The Holy See
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Monday, 7 April 2003


Madame Chairperson,

My Delegation wishes to address, under this agenda item, the question of extreme poverty within the context of globalization. The fact that extreme poverty exists in all parts of the world is a sharp reminder that globalization in its current form - with all its benefits and opportunities - has not produced a broad-based system of inclusion. The concentration and intensity of extreme poverty in certain regions of the world are among the most potent symbols of the unacceptable inequalities which still exist in our world today.

Inclusion should be a distinguishing mark of a human rights approach to poverty reduction, an approach which stresses the indivisibility and universality of human rights, through placing the integral dignity of each human person and the unity of the family of humankind at its centre.

A human rights approach to the fight against poverty must distinguish itself by fostering policies which treat persons as creative subjects of their own lives. Every person ought to have the possibility of sharing in the benefits and the opportunities of globalization, through being an acting protagonist of the fundamental choices which belong to him or her as a person. Practices which inhibit women from assuming an active role in society, with the same legal protection as men, should be addressed.

A human rights approach to fighting poverty in the era of globalization must look at the person, as Pope John Paul II recalls (Centesimus Annus, 40) within the context of "those qualitative needs which cannot be satisfied by market mechanisms alone". It is useful, in this context, to recall that when the Universal Declaration of Human Rights speaks of remuneration for work (Art. 23, 3) and of an adequate standard of living (Art. 25, 1) it does not treat the person simply as an individual, but in the context of that network of needs and responsibilities linked with his or her family.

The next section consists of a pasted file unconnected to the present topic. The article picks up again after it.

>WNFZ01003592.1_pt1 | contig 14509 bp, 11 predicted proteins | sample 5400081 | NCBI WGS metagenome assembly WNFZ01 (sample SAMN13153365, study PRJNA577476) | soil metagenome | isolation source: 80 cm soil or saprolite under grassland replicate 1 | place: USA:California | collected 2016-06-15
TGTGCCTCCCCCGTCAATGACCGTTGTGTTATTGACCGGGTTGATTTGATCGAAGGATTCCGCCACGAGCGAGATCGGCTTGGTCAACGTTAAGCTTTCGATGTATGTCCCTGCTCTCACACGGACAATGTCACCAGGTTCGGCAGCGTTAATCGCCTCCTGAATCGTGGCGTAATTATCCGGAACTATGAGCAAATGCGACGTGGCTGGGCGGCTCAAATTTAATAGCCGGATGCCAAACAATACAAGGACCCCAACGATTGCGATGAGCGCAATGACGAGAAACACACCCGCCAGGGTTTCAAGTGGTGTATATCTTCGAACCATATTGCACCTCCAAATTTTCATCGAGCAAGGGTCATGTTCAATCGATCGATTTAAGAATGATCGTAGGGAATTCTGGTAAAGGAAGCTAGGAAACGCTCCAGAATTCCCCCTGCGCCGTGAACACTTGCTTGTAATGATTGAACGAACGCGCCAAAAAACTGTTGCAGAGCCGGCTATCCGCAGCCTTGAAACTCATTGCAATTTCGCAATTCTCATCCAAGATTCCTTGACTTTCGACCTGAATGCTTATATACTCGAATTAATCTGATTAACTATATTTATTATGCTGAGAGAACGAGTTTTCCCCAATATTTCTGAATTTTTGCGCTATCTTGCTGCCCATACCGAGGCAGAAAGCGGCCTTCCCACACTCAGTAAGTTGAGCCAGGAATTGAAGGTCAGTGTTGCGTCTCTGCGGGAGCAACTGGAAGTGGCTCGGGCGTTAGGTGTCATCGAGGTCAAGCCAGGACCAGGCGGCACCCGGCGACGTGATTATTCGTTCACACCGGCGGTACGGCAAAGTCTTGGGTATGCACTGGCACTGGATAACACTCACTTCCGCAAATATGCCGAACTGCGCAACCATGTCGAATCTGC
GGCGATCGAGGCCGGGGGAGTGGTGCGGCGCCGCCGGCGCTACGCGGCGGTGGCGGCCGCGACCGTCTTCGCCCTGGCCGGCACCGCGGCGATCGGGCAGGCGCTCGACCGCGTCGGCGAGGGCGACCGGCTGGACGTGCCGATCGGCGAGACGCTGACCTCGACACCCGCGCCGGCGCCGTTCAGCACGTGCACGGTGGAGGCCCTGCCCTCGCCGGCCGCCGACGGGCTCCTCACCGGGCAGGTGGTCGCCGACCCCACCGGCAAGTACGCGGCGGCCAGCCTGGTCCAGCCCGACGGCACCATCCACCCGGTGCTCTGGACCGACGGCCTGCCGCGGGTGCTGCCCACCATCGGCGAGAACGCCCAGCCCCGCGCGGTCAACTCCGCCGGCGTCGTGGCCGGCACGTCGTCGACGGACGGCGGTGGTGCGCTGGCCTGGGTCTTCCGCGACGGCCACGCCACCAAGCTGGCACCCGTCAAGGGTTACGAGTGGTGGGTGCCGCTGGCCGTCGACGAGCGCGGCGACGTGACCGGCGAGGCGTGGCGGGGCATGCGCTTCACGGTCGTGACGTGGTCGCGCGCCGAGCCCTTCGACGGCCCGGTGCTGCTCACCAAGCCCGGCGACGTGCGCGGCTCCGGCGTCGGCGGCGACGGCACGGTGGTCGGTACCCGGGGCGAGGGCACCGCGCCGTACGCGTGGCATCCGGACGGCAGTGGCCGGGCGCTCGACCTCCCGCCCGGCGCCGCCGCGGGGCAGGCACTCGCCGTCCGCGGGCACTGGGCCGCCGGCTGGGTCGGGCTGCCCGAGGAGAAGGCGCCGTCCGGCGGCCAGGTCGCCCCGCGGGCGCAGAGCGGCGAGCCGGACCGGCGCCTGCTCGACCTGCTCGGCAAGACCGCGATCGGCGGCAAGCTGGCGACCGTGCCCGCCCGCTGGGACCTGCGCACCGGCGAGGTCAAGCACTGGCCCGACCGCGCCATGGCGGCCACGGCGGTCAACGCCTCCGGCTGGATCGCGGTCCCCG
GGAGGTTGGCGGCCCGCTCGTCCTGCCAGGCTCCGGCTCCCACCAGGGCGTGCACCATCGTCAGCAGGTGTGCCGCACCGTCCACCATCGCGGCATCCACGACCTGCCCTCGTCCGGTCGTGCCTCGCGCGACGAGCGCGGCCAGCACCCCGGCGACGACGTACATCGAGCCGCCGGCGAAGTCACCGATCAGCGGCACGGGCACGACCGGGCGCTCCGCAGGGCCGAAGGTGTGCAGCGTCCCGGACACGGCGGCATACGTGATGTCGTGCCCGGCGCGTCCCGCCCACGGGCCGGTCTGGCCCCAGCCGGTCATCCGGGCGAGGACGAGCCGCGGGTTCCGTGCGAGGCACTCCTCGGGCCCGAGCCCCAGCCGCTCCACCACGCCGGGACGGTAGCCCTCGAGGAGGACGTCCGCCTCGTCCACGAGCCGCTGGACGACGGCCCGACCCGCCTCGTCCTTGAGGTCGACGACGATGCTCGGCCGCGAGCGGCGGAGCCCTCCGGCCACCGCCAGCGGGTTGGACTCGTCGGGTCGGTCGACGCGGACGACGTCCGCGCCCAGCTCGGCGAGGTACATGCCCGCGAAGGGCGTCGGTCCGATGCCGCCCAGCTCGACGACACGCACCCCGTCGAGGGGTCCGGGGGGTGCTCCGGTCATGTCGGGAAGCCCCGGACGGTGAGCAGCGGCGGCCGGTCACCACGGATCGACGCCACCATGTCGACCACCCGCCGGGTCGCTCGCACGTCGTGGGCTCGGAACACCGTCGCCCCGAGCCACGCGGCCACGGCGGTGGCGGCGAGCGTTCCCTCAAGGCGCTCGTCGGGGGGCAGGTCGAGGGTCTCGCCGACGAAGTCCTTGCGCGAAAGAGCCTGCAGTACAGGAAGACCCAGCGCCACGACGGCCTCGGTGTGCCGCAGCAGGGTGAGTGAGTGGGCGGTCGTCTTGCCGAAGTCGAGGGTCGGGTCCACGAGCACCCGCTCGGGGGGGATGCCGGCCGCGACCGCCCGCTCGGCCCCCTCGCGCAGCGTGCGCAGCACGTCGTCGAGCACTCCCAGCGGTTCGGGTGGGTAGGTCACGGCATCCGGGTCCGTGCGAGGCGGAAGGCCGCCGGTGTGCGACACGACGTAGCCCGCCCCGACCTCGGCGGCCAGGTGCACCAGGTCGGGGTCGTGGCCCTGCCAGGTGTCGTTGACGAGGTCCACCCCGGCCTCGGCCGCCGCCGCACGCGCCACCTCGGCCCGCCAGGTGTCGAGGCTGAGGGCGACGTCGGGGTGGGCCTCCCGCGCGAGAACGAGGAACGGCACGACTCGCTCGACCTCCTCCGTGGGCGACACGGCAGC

Extreme poverty is an affront to human dignity and a de-facto violation of human rights. A human rights approach must stress the fundamental responsibilities of States to provide an appropriate legislative and policy environment which favours human development for all. States must guarantee assistance so that basic needs are met and that a minimum of services are made available. But this is not enough. A human rights approach to the fight against poverty must be in the forefront in the move forward from policies of assistentialism, to policies of enhancing human capacity, of enabling all to realise their God-given potential.

To do this, it is necessary that people living in poverty be involved directly in the policy decisions which affect them and their families. It is probably only through listening to the poor that we can fully understand what the experience of poverty entails. For people living in poverty to be active partners in the fight against poverty, they require above all voice, recognition, security and inclusion.

A human rights approach to fighting poverty must therefore involve and engage directly those living in poverty. Being deprived of access to income or basic human services does not render the person living in poverty any less human. The fact that a person lives in poverty does not mean that others should decide his or her best interests.

In the past, many international development programmes, for example in the area of debt reduction, have failed because of their lack of sensitivity to local knowledge and to local ownership. Pro-poor policies have often overlooked the extraordinary creativity which persons living in poverty show simply in trying to survive and offer a better future to their children. Such creativity must be utilized for a more productive human future.

Allow me in concluding, Madame Chairperson, to recall that today one cannot talk about extreme poverty without addressing the dramatic crisis of HIV/AIDS in certain regions, especially in Africa. Here again, a primary requirement is to recognize the person suffering with HIV/AIDS fully as a person, a brother and a sister, who has the same right as any other to voice, security, recognition and inclusion. The fight against poverty must involve a fight against any stigmatisation of the victims of HIV/AIDS and against any discrimination which fails to recognize their inherent dignity and personhood.

*L’Osservatore Romano, 12.4.2003 p.2.

L'Osservatore Romano. Weekly Edition in English n.17 p.6.